Energy crisis

Introduction
• • • Our civilization has evolved based on an abundant supply of cheap oil The transportation industry and agricultural fertilizers heavily depend on oil Oil demand is projected to rise to 121 million barrels per day by 2025 (International Energy Outlook, EIA, 2004) The Energy Crisis is often overlooked based on the following misconceptions: 1. “Higher prices will bring in larger investments, which will lead to more production” 2. “Rise in prices will lower consumption” 3. “Oil shale and tar sands will replace conventional oil” 4. Fudging of reported reserves by oil companies and countries for political/economic reasons 5. “Many previous ‘crisis’ predictions proved wrong – this one will too. • The day-to-day market prices of oil reflect many factors like the current stocks, shipments, economic situation, speculative investment, etc. and not so much the size of reserves of oil We have now reached a stage in the exploitation of the earth where trying harder to produce more oil can have only limited results Oil consumption on a short-term basis does not depend on the price of oil, as is the case for other goods. There is a large time lag before consumers shift to alternatives or reduce demand In fact, some experts believe that a rise in oil prices increases demand on a short term basis. E.g Oil and natural gas demand growth rates in China have been in the range of 7-15% per year since 1999, despite the tripling of oil prices since then.

Geopolitical reasons
Energy crisis is generally misconstrude as lack of resources rather it is the disruption in the distrubution of supply of the resources. energy crisis refers to the blockades and as a consequence multiple raise in the fuel price all over the world in petroleum. the genesis of energy crisis is deeply laid in the history of Arab-Israel conflict. OPEC was constituted with a purpose of regularising supply and having uniform price. In 1973 when 6days war brokeout between Israel and Arab as a retaliatory measure OPEC raised the prise from 1.5$/barrel to 7$/barrel which generated shock waves in the economy. for the first time it was felt that every country must have the concept of energy security. In 1979 Iranian revolution led to another severe crisis and there was a 3 fold price hike. In 1980 it settled around 23$/barrel. The third oil crisis came during Invasion of Iraq over kuwait. The petroleum prises are roaring high 73$/barrel many of the developing countries India, china recieved backlash in the economies. Many of S.E.Asian countries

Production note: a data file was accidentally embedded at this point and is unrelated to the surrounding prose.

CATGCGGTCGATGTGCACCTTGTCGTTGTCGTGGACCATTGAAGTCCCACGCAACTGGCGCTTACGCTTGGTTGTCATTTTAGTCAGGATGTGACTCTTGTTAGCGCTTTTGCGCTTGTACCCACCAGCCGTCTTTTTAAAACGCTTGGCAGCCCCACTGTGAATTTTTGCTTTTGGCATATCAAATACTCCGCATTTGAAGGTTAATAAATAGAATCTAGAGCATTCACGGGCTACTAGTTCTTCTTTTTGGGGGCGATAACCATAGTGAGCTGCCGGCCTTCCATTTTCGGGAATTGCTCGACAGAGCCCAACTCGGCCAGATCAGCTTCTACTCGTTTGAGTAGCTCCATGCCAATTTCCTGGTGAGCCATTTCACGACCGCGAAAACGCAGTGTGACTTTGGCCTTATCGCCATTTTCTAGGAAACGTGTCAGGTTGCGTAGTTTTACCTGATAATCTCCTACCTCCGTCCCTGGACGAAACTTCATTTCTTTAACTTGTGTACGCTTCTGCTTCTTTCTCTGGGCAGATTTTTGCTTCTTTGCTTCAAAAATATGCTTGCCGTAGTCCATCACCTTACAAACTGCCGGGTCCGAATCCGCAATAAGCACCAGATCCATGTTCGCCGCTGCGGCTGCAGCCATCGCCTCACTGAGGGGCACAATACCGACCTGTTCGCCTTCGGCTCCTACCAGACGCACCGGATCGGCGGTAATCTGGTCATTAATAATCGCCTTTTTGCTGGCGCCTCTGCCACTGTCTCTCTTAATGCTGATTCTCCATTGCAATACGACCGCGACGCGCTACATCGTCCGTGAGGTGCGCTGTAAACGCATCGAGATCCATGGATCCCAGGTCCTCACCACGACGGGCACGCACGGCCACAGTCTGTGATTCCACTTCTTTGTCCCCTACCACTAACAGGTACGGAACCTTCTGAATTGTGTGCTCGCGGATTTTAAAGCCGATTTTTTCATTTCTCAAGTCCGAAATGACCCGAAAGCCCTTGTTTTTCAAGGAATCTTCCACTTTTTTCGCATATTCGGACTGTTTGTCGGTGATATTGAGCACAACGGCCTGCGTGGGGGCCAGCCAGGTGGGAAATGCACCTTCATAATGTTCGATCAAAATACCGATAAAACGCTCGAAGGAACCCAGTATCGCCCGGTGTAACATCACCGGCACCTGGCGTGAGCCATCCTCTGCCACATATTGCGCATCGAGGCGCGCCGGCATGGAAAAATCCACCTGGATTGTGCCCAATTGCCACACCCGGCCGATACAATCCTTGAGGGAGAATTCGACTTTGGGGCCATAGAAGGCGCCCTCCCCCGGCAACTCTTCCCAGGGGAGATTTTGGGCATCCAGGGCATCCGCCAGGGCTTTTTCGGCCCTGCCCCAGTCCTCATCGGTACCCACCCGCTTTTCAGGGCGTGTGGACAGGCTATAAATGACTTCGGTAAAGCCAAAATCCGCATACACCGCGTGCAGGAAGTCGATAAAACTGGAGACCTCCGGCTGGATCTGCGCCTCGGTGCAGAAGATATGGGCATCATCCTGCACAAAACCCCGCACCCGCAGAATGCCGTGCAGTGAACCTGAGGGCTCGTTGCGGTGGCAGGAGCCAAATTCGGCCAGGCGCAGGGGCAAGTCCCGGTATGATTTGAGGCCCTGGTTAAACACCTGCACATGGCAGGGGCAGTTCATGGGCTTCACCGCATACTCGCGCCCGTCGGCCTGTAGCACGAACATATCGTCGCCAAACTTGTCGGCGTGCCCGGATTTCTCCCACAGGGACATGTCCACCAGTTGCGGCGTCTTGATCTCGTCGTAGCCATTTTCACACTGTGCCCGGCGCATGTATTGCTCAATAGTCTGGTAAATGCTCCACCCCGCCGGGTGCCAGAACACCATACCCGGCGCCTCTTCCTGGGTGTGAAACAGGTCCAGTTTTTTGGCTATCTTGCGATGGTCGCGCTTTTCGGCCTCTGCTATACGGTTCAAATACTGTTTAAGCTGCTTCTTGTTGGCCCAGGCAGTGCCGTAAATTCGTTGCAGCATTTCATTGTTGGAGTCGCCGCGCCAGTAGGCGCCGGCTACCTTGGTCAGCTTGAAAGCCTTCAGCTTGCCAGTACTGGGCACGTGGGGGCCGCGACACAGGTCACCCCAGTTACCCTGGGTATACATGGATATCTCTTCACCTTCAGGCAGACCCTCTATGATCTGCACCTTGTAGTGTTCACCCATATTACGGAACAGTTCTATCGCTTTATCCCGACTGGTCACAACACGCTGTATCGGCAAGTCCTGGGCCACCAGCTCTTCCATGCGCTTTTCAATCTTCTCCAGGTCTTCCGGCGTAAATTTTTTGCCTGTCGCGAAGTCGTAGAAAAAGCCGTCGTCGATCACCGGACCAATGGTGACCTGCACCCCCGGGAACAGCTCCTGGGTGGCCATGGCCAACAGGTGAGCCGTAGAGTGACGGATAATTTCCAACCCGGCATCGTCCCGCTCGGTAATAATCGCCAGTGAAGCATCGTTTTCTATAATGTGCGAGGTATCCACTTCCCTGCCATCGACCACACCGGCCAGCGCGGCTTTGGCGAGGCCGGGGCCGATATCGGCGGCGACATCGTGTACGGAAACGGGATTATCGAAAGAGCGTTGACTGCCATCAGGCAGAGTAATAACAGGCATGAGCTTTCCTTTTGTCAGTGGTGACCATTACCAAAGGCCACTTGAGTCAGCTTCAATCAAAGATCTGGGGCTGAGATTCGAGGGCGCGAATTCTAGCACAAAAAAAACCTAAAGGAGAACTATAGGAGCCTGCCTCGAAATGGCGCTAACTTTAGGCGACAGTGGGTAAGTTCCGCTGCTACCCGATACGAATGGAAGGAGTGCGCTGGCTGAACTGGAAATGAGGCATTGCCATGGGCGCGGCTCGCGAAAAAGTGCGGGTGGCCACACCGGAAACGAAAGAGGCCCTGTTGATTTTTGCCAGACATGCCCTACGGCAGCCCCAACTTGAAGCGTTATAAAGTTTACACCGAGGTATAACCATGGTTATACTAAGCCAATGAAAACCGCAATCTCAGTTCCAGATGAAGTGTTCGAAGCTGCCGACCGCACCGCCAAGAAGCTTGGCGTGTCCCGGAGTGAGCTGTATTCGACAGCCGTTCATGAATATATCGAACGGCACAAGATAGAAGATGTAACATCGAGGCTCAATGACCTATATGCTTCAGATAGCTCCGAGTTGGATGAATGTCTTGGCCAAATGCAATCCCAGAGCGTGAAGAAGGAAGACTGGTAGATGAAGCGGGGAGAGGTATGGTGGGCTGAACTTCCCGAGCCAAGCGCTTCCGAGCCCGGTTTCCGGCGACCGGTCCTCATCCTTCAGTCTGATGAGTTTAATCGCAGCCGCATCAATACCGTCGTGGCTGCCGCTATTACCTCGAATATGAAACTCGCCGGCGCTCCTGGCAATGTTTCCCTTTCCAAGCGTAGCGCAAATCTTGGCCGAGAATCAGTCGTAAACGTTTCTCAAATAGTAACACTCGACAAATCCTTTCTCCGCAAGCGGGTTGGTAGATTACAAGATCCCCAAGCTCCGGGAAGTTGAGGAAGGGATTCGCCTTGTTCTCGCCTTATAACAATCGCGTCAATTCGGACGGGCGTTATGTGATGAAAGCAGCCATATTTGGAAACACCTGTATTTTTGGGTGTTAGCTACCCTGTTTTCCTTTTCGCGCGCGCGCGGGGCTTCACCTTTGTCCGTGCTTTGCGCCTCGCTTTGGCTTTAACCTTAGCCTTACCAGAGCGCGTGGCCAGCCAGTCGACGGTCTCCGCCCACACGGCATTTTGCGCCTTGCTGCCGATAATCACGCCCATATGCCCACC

sauash buckelled but in 1996-97 there was a surprising fall in the price of petroleum it is lowest around in the history 10$/barrel because of three reasons, 1. economic crisis in south east asia 2. winters were mild in temperate countries thus demand fell in europe and us 3. food for oil program in iraq so supply was greater. In 2008 the energy crisis were at 150$/barrel it was highest ever in the international market due to forward trading speculation and demand from china and india. But now the prises are low because of global economic meltdown. geographically enery crisis should include over use of all non renewable resources and it is an indication of a major future crisis which a world can face.

Future Exploration

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The major oil fields in the world have already been discovered – the largest fields are always found first Except for some parts of the China Sea and of the western desert in Iraq, major regions in the world have been fully explored. Advances in geological technology allow us to predict promising areas for oil – we now know reasonably well where new oil will be found Oil in the Caspian Sea has high sulfur content which corrodes the pipes and is expensive to extract and refine. Caspian Sea oil is not likely to become a significant factor in the world oil scenario.

Non-conventional Oil to the Rescue?
• “Non-conventional” oil produced from oil shale and tar sands may become economical as oil prices skyrocket Canada and Russia may have 300 billion bbl of tar sands and shale oil. Venezuela has 1.2 trillion bbl of oil (mixed with heavy metals and sulfur) (Campbell, 1998) Extraction from oil shale and tar sands is slow, expensive, heavily polluting and resource- (e.g. water) and time-consuming It may not be possible to achieve the necessary rates of production to meet demand by processing oil shale / tar-sands, even when it is economical

After Oil – Natural Gas?
• • Natural Gas cannot be a permanent replacement for oil Use of natural gas in daily life, (e.g. as transport fuel) requires extensive infrastructure build-up

The production of natural gas will peak between 2020 - 2030 as well, hence it is only a temporary solution (Goodstein) Delhi has shifted to running all its public transportation buses on gas, greatly reducing the levels of air pollution India does not have large gas reserves. The best option for India is to obtain gas from Iran, but a gas pipeline across Baluchistan (Pakistan) may have significant security liabilities

The Way to a New Tomorrow